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Increasing the number of controls above the number of cases, up to a ratio of about 4 to 1, may be a cost-effective way to improve the study.A prospective study watches for outcomes, such as the development of a disease, during the study period and relates this to other factors such as suspected risk or protection factor(s).Case-Control Study A case-control study is a retrospective study that looks back in time to find the relative risk between a specific exposure (e.g. The goal is figure out the relationship between risk factors and disease or outcome and estimate the odds of an individual getting a disease or experiencing an event.
The potential relationship of a suspected risk factor or an attribute to the disease is examined by comparing the diseased and nondiseased subjects with regard to how frequently the factor or attribute is present (or, if quantitative, the levels of the attribute) in each of the groups (diseased and nondiseased)." For example, in a study trying to show that people who smoke (the attribute) are more likely to be diagnosed with lung cancer (the outcome), the cases would be persons with lung cancer, the controls would be persons without lung cancer (not necessarily healthy), and some of each group would be smokers.
If a larger proportion of the cases smoke than the controls, that suggests, but does not conclusively show, that the hypothesis is valid.
A retrospective study, on the other hand, looks backwards and examines exposures to suspected risk or protection factors in relation to an outcome that is established at the start of the study.
Many valuable case-control studies, such as Lane and Claypon's 1926 investigation of risk factors for breast cancer, were retrospective investigations.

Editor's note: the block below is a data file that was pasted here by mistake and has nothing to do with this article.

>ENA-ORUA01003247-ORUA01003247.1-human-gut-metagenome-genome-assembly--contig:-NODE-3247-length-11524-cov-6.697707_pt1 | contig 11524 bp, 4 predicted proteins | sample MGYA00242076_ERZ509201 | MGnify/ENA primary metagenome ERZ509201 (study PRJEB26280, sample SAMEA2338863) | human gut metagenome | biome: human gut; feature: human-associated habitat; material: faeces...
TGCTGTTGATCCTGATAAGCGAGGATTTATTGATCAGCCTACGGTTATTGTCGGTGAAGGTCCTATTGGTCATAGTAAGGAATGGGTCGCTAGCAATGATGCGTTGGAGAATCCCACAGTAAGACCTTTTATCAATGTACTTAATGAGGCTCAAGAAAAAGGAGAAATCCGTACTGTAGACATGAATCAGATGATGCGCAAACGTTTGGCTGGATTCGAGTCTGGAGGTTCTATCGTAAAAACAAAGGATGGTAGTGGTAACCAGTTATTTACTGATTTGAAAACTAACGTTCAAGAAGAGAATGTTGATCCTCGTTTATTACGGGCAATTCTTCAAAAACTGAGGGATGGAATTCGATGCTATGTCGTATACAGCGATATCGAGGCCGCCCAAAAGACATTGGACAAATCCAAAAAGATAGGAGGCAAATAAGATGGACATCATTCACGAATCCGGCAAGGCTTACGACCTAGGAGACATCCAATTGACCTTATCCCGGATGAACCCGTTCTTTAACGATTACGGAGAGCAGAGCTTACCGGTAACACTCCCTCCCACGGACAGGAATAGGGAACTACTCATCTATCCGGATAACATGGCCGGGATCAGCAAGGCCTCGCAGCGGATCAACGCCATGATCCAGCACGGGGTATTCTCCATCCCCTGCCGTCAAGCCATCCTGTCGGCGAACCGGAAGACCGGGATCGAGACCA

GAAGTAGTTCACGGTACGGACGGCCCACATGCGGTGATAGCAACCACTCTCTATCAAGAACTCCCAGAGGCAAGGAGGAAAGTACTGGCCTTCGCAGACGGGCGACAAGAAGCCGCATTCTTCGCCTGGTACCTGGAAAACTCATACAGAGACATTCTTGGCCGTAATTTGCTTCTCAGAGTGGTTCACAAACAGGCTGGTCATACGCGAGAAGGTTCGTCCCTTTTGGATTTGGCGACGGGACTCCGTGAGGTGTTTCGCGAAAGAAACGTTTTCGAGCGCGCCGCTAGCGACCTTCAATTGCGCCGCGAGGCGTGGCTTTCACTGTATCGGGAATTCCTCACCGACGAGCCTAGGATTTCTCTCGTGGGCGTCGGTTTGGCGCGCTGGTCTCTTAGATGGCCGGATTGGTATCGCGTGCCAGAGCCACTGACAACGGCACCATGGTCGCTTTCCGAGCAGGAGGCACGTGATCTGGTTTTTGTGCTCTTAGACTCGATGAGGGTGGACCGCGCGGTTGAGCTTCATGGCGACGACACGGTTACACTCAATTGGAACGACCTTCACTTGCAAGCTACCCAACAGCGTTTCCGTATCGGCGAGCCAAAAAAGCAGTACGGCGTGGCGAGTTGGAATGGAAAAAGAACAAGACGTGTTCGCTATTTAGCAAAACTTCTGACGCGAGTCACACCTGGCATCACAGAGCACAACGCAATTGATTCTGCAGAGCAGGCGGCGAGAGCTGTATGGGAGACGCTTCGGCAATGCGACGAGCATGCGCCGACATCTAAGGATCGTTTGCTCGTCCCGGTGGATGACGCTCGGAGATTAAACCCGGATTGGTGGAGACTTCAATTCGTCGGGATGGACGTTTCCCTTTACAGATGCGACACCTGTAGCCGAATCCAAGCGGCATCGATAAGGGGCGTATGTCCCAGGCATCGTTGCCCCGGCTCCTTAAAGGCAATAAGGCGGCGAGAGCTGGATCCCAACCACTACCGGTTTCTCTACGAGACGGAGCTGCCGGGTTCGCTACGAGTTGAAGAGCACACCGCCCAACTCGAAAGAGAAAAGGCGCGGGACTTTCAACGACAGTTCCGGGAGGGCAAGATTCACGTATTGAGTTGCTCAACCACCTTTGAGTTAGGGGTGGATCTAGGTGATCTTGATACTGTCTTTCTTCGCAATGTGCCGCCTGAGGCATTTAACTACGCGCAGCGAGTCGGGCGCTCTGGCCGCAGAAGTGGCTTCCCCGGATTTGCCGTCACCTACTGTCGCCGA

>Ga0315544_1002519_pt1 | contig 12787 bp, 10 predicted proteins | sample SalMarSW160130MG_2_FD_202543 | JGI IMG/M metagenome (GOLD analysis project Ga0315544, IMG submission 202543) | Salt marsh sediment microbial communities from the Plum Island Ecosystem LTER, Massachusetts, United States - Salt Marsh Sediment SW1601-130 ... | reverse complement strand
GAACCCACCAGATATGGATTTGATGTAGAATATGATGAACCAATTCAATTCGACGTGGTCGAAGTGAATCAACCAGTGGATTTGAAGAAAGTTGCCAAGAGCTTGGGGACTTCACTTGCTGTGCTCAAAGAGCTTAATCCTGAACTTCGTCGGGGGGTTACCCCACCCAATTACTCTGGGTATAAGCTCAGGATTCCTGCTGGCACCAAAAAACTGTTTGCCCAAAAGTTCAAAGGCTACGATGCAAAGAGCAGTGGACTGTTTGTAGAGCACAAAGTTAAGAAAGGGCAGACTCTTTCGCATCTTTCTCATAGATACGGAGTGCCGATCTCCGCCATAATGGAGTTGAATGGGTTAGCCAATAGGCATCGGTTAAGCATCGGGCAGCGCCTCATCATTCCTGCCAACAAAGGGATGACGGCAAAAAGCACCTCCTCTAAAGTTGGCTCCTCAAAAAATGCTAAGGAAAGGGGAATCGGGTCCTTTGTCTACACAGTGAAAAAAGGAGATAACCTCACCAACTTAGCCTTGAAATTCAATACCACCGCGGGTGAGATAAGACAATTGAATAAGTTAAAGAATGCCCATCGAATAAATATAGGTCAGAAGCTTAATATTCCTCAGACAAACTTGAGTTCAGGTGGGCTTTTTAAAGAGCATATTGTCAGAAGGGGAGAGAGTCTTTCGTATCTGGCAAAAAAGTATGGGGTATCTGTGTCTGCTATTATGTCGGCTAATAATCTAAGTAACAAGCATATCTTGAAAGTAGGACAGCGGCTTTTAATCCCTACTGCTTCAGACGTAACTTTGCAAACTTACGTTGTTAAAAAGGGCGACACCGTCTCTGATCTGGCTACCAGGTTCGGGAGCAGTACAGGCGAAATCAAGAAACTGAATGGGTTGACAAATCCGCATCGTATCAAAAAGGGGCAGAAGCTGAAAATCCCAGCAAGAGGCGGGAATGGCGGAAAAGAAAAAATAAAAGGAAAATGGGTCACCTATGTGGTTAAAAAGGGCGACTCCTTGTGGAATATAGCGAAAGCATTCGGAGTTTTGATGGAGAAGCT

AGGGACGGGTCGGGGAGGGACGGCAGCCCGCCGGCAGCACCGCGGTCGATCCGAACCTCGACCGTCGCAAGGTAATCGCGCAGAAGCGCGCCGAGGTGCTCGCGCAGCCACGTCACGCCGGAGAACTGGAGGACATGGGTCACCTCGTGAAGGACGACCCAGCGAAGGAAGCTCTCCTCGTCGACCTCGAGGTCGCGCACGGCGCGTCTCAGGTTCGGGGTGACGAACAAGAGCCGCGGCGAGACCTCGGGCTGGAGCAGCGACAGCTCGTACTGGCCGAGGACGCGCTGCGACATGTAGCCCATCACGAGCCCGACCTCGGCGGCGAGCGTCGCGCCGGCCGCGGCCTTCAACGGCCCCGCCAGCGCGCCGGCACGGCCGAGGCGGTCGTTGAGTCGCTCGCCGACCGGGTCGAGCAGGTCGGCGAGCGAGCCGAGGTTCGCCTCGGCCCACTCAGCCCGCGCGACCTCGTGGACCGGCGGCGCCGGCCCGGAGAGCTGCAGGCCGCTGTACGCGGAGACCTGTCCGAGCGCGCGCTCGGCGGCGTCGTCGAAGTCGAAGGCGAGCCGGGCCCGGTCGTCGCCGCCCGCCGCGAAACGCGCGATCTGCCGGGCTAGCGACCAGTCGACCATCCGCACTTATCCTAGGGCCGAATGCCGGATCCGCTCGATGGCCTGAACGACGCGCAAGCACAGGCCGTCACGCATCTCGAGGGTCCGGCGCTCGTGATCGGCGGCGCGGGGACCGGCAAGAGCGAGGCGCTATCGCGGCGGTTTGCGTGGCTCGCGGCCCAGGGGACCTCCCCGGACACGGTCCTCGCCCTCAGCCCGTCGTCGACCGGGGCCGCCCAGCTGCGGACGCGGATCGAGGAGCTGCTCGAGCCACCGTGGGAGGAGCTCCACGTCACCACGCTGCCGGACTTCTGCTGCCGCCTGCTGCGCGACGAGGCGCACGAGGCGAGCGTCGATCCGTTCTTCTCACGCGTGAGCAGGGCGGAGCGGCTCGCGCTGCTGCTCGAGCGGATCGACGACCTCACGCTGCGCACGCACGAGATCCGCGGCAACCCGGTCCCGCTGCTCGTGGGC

With Chegg Study, you can get step-by-step solutions to your questions from an expert in the field. - Includes many concepts such as sample size, hypothesis tests, or logistic regression, explained by Stephanie Glen, founder of Statistics How To.
A case–control study (also known as case–referent study) is a type of observational study in which two existing groups differing in outcome are identified and compared on the basis of some supposed causal attribute.If the outcome of interest is uncommon, however, the size of prospective investigation required to estimate relative risk is often too large to be feasible.In retrospective studies the odds ratio provides an estimate of relative risk.Case-control studies have four main steps: Advantages A case-control study is often the best choice for rare conditions or diseases.Let’s say 10 people in Duval county in Florida had a particularly rare disease.Case–control studies are often used to identify factors that may contribute to a medical condition by comparing subjects who have that condition/disease (the "cases") with patients who do not have the condition/disease but are otherwise similar (the "controls").They require fewer resources but provide less evidence for causal inference than a randomized controlled trial.The study usually involves taking a cohort of subjects and watching them over a long period.The outcome of interest should be common; otherwise, the number of outcomes observed will be too small to be statistically meaningful (indistinguishable from those that may have arisen by chance).Numbers of cases and controls do not have to be equal.In many situations, it is much easier to recruit controls than to find cases.